In the near future, not only will Richmond-area skateboarders have a new skate park in South Richmond, they will be able to skate on public art.
The future skate park, part of the $22 million renovation of the Southside Regional Park and Community Center, off Midlothian Turnpike and near Chippenham Parkway, might be completed by September, according to a city Parks and Recreation spokesperson.
Funded through the Percent-for-Art program, which allocates 1% from approved city construction projects with a budget of over $250,000 in Richmond, the Public Art Commission gravitated toward implementing an art installation at the skate park.
Approved construction projects or renovations include those that provide public services, such as firehouses, hospitals, courthouses, detention centers, police stations, parks and recreation centers.
One artist will receive $200,000 from the commission to construct a public art piece. The piece will not only be skate-friendly, but will function as either seating, shade, open storage or a gateway, whether it be an arch or frame, said Susan Glasser, the city’s public art coordinator and secretary to the commission.
Scaling down from 34 applications, the portfolios of four finalists were introduced to the Public Arts Commission on Thursday afternoon. Interested artists were judged on their experience, being able to demonstrate artist excellence, innovation and originality, and their ability to work collaboratively and create a functional piece of art.
The four finalists are preparing their final design proposals. The designs are due in early September as the installation is slated to begin later that month. All finalists will receive $2,000 for their creative time and energy.
Richmond currently has two skate parks: the Carter Jones skate park on Bainbridge Street and the Texas Beach skate park, which was built by volunteers.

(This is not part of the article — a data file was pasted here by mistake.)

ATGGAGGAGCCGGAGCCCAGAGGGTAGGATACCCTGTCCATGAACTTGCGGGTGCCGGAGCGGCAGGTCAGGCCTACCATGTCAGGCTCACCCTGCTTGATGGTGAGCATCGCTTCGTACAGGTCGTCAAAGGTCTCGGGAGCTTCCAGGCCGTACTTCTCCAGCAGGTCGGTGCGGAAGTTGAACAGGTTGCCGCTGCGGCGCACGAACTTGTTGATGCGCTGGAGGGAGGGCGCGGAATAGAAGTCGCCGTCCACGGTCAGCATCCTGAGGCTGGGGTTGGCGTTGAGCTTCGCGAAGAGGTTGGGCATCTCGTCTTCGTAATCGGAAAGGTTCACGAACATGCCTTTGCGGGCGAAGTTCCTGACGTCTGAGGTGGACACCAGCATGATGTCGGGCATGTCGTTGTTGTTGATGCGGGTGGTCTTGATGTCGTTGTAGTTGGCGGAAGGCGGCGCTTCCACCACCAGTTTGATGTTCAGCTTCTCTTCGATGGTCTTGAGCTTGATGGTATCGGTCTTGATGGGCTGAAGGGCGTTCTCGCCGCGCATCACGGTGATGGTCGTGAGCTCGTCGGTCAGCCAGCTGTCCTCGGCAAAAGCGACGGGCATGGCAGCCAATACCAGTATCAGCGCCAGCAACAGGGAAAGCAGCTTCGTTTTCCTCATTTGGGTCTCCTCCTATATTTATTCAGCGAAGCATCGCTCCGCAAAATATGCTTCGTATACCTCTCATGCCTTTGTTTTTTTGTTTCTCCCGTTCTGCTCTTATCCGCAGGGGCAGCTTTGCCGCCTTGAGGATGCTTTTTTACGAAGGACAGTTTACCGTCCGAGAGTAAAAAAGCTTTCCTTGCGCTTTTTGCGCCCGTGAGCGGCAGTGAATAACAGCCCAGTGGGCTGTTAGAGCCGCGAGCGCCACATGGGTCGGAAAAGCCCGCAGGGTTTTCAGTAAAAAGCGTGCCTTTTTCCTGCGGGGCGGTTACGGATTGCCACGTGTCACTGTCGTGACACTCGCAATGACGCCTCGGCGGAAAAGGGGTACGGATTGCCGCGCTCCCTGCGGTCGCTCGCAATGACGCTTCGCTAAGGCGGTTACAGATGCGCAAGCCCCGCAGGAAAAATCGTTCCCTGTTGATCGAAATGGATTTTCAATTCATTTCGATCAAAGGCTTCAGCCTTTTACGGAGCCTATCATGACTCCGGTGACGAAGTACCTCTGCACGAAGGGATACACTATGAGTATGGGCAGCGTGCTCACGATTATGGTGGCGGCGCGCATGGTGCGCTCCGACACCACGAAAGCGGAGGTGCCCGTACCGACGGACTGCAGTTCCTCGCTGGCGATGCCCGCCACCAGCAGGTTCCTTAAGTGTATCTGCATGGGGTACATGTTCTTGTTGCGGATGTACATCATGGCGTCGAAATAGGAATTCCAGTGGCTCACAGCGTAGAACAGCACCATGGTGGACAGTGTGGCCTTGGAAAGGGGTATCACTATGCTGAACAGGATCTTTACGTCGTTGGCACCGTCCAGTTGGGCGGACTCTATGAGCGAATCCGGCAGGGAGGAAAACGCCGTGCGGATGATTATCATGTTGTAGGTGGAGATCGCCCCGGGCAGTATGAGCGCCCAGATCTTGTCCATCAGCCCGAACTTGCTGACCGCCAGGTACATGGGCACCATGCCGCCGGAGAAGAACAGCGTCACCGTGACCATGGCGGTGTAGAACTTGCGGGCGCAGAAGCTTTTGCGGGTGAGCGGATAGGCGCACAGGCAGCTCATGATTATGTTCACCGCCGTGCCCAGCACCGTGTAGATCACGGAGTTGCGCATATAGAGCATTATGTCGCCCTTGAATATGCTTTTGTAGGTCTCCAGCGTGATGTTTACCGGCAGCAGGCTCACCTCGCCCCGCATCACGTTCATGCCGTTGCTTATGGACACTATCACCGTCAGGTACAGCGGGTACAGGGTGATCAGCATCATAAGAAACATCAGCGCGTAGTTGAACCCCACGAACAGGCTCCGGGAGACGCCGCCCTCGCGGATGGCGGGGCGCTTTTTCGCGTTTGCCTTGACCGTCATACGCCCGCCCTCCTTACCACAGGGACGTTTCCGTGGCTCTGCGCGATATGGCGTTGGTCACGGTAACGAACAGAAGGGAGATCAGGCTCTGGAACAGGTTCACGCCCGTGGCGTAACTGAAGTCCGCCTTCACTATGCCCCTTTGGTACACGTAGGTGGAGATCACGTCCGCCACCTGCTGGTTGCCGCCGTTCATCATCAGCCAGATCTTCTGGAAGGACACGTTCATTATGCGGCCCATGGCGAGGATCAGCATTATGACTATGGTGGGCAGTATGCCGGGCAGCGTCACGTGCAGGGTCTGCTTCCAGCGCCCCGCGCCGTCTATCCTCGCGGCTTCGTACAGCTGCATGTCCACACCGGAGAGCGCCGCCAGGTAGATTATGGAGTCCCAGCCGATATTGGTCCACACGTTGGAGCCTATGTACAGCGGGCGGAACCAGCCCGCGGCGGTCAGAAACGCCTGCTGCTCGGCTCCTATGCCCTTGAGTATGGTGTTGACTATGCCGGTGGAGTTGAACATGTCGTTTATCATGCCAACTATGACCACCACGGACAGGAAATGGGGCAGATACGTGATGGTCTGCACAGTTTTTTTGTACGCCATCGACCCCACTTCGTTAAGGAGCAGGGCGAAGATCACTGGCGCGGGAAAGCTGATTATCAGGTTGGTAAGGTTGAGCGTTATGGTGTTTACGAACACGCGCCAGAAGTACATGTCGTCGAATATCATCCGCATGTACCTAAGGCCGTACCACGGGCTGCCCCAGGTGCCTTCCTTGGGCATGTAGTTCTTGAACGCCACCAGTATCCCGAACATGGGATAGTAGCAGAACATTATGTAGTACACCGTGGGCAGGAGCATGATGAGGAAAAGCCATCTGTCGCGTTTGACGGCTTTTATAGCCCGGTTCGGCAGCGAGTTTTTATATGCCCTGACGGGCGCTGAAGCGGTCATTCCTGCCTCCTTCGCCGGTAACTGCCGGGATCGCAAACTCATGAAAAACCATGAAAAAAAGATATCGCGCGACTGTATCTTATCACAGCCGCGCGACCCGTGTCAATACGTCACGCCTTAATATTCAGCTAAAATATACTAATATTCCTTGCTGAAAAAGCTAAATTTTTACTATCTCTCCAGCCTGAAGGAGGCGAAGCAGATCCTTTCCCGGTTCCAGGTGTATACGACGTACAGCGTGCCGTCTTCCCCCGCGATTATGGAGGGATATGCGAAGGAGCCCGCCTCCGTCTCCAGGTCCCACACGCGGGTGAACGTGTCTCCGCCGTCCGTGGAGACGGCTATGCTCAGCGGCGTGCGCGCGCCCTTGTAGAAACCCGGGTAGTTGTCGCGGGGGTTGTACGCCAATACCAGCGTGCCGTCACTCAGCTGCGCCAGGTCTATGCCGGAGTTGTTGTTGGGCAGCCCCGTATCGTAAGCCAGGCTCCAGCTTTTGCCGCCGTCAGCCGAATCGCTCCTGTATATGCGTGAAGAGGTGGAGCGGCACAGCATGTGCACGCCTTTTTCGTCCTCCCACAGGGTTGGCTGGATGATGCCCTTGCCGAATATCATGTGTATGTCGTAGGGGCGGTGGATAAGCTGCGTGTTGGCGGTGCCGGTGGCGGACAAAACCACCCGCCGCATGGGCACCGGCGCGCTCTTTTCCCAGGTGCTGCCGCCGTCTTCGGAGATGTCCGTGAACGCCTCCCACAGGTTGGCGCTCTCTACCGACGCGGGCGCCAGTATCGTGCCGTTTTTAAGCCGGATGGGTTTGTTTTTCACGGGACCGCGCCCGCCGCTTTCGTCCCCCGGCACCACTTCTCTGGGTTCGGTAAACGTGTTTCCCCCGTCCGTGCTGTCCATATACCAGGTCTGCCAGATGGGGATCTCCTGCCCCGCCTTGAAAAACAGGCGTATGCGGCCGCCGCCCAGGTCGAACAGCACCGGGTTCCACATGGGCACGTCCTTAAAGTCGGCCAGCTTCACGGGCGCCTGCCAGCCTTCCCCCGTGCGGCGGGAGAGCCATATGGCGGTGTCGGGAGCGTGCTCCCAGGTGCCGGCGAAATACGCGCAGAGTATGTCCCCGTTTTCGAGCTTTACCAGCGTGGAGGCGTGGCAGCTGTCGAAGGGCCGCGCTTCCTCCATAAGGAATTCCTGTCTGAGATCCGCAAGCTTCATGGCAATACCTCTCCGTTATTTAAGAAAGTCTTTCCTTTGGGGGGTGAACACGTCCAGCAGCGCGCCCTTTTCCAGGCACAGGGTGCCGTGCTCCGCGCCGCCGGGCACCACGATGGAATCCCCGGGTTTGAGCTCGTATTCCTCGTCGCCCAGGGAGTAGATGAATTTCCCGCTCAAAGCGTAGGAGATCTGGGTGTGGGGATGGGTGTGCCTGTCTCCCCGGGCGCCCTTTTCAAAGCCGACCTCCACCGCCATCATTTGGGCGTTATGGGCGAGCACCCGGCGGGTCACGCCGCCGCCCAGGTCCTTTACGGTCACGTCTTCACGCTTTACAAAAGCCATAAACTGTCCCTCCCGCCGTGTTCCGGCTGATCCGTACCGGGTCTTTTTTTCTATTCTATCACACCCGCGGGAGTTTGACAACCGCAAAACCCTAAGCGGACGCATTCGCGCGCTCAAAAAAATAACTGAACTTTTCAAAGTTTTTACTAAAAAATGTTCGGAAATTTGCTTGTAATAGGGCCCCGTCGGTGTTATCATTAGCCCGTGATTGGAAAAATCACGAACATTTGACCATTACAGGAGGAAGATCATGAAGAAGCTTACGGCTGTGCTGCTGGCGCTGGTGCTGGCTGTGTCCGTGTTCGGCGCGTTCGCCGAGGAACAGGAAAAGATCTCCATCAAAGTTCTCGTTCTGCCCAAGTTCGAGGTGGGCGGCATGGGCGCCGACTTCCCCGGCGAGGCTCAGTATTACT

Once the final designs are submitted, a selection panel will make a recommendation to the commission, which has the ultimate say on the chosen artist. Then the commission will need to receive a final go-ahead from the Planning Commission.
Finalist Alexis Sablone is a Brooklyn, N.Y., architect and artist — and professional skateboarder. A member of the U.S. Olympic skateboarding team, she is competing in the women’s street competition this Saturday during the Tokyo games.
“These skateparks are not simply recreational facilities where skateboarders can go to develop their skills — although they are that, too — but, more importantly, as I learned when I was younger, they are a point of access to a culture and a community,” she wrote in the initial application.
Based in Richmond, Sandy Williams is an artist and filmmaker who works in sculpture, painting, cinema, performance, text and photography. In 2017, Williams began the Wax Monument series after witnessing the Unite the Right Rally in Charlottesville. Williams has created a miniature Robert E. Lee statue and J.E.B. Stuart statue for the series, melting them either in front of or on the actual monuments.
As a sculptor primarily working primarily with ceramics and concrete, Alex Irvine of Asheville, N.C., is also a skateboarder. For the past decade, Irvine has combined his passions of public art and skateboarding, as he is a founding member of Foundation, a grassroots DIY skate park in Asheville’s River Arts District. He also volunteered with building the DIY skate park at Texas Beach.
Benjamin Ball of Los Angeles works in integrated design and fabrication practice in the areas of architecture, art and industrial design. Ball says he creates artwork that speaks to all audiences regardless of age and cultural background.
The arts commission has about five more projects planned following the skate park, including an open application for a piece in the Hillside Court community’s playground, a $500,000 installment in Shockoe Bottom and future pieces at Historic Fulton Memorial Park, Westover Hills and Fire Station #12 on West Cary Street. Currently, there is no public art in the 1st, 4th or 9th districts of the city, which is why the commission is looking to focus attention on the areas that have been historically overlooked, Glasser said.
“There has been a dry spell with public art in the city but now we are hitting the ground running,” Glasser said. “We are looking at making sure we are putting projects all over the city, not just the city’s center.”